The Pasco County Commission has approved spending $150,000 on a transition audit, as the Pasco County Sheriff’s Office prepares to shift operation of the county’s jail to the county’s administration.
The county will assume financial and administrative responsibility for operating the jail as of Oct. 1.
As it prepares for the conversion, a transition audit will be performed by an external auditor to review assets and liabilities.
The audit was recommended by Pasco County Clerk & Comptroller Nikki Alvarez-Sowles, during the board’s April 5 meeting.
The clerk’s office will negotiate contract terms and sign the contract once the terms are finalized and a vendor is selected, according to backup materials in the county board’s April 19 agenda packet.
When Alvarez-Sowles suggested the transition audit, she told the board: “You want to know, as a county board, what you’re getting with that transfer of a major function for the county.
“It’s important to know what we’re getting, as a county, from the sheriff, from Day One.”
County Administrator Dan Biles also touched on the topic of shifting jail operations to the county’s control.
Biles said there have been several meetings over the last few weeks between the county’s team and the sheriff’s team.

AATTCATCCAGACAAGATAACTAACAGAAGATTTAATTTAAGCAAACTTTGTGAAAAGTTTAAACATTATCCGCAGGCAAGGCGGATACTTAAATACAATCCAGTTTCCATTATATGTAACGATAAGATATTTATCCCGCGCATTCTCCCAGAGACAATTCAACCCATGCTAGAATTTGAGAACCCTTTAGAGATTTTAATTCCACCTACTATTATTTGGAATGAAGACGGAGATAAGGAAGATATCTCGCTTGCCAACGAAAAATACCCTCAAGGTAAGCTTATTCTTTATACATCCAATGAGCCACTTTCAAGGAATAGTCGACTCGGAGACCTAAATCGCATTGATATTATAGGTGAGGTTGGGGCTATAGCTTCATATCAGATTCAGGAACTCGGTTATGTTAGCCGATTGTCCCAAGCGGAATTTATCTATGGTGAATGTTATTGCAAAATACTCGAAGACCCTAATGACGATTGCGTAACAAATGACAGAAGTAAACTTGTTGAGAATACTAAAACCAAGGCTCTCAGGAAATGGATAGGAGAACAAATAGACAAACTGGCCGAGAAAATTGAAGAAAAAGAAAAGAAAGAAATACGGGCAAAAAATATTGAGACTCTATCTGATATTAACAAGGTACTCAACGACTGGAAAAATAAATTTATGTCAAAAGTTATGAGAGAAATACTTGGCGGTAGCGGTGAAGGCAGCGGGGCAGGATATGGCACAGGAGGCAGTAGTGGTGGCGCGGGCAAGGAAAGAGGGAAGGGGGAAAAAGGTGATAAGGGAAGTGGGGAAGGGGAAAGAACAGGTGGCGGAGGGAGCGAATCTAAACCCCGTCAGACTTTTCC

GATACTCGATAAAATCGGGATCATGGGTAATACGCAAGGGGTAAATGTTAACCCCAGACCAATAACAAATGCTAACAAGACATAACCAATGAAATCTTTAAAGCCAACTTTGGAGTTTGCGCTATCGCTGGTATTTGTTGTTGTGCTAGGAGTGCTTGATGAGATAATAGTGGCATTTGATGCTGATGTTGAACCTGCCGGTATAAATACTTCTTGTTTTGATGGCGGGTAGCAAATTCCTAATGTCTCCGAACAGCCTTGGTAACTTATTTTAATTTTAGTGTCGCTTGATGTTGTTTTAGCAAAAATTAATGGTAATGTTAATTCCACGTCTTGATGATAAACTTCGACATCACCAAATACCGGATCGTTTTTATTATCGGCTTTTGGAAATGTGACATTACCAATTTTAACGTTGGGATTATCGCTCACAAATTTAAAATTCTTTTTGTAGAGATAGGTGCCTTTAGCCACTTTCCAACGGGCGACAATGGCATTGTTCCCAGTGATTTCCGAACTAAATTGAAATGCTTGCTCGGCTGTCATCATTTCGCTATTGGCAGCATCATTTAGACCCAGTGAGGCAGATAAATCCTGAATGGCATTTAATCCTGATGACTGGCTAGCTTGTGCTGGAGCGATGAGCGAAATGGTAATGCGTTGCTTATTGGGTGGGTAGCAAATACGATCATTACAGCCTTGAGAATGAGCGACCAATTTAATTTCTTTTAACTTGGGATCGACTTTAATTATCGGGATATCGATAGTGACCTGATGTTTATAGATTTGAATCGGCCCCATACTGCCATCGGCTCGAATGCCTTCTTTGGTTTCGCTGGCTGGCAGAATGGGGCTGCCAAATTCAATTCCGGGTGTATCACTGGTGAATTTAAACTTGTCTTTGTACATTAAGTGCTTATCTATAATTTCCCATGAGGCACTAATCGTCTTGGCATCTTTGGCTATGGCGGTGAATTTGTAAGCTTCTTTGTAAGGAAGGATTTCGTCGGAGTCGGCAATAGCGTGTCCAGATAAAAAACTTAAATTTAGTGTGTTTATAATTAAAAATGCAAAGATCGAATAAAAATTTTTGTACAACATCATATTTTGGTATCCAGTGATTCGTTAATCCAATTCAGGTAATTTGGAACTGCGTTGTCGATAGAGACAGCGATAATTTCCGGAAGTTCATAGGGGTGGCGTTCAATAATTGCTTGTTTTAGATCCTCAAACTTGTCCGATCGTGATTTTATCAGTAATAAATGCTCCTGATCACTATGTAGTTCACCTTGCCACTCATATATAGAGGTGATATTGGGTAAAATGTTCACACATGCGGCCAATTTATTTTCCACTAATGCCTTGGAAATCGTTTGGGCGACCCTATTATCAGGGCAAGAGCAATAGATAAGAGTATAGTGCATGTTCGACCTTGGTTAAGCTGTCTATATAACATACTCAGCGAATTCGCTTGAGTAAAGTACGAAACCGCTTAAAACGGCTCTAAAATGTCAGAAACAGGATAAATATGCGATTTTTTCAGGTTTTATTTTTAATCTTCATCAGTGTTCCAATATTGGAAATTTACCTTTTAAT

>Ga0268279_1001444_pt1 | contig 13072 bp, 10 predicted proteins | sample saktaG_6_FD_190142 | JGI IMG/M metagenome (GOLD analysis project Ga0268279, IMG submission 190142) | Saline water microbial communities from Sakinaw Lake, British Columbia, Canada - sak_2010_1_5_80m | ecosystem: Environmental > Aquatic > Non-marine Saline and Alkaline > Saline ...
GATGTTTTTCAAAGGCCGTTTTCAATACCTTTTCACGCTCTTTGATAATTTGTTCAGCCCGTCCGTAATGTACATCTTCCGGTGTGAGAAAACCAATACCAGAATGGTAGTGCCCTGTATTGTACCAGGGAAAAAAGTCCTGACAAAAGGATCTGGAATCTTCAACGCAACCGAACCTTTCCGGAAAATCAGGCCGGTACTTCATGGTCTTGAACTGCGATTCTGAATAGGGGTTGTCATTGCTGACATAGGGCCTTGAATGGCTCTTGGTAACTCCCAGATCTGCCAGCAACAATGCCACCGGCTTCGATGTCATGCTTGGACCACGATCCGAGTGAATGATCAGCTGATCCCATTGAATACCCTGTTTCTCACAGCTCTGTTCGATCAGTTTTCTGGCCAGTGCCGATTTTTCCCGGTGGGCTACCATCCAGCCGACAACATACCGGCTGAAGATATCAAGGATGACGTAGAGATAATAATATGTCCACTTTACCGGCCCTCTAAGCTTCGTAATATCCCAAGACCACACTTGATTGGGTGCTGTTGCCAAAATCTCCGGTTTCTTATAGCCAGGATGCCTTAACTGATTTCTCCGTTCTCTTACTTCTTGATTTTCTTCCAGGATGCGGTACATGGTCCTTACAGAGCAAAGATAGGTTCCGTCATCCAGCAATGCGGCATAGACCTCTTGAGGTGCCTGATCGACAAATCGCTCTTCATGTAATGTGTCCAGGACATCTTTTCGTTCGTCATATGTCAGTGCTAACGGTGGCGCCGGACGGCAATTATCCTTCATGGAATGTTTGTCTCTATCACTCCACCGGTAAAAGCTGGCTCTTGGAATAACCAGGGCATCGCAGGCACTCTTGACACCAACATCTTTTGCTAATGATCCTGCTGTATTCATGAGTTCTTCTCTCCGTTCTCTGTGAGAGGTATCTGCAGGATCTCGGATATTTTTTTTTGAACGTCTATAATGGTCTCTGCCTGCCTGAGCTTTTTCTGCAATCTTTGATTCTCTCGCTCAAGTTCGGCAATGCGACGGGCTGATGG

He said he wasn’t ready to provide an update yet, but expected to be able to provide some timelines soon.
Biles said the county attorney has provided a couple of attorneys to work on the issue and that the clerk has been involved in those meetings.
“There’s a lot that’s been happening behind the scenes. HR (Human Resources) has been in the jail several times to talk to all of the existing employees about working for the county and what that means to them.
“We’re working through it, we just don’t have a whole lot to report today,” Biles said.
The clerk thanked the county board for approving the budget amendment to pay for the audit.
“My inspector general is reaching out to various auditing firms to help us with the transition audit,” she said.
The clerk said the audit is intended to “look at what assets they have, to verify those assets and also to do a reconciliation of the assets, as well as any liabilities.”
She told the board she would let them know when a contract has been signed.
Published April 27, 2022